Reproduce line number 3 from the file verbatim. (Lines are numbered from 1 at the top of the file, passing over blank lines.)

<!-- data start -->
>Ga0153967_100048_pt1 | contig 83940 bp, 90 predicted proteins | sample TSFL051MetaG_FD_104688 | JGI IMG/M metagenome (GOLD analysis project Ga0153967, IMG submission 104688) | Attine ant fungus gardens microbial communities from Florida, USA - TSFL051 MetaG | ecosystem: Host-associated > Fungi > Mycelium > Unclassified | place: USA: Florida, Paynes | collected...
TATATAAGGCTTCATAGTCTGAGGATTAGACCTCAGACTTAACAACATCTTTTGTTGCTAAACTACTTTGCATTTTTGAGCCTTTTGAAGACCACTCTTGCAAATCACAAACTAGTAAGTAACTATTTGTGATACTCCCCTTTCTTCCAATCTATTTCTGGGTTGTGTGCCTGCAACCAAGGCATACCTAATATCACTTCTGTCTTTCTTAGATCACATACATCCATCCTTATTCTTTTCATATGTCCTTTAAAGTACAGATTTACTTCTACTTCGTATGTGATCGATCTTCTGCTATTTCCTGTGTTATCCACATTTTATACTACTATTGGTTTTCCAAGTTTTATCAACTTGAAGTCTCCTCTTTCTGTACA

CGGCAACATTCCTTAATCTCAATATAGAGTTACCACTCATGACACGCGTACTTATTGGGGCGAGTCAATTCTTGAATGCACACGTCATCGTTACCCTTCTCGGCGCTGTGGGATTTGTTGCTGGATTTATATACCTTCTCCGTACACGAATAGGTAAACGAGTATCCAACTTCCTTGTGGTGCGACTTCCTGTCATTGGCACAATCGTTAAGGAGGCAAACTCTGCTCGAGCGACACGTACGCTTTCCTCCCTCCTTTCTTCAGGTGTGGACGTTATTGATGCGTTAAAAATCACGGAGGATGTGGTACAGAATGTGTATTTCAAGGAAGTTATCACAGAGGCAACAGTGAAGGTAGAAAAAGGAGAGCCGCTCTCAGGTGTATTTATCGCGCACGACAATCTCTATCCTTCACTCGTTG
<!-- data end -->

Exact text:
CGGCAACATTCCTTAATCTCAATATAGAGTTACCACTCATGACACGCGTACTTATTGGGGCGAGTCAATTCTTGAATGCACACGTCATCGTTACCCTTCTCGGCGCTGTGGGATTTGTTGCTGGATTTATATACCTTCTCCGTACACGAATAGGTAAACGAGTATCCAACTTCCTTGTGGTGCGACTTCCTGTCATTGGCACAATCGTTAAGGAGGCAAACTCTGCTCGAGCGACACGTACGCTTTCCTCCCTCCTTTCTTCAGGTGTGGACGTTATTGATGCGTTAAAAATCACGGAGGATGTGGTACAGAATGTGTATTTCAAGGAAGTTATCACAGAGGCAACAGTGAAGGTAGAAAAAGGAGAGCCGCTCTCAGGTGTATTTATCGCGCACGACAATCTCTATCCTTCACTCGTTG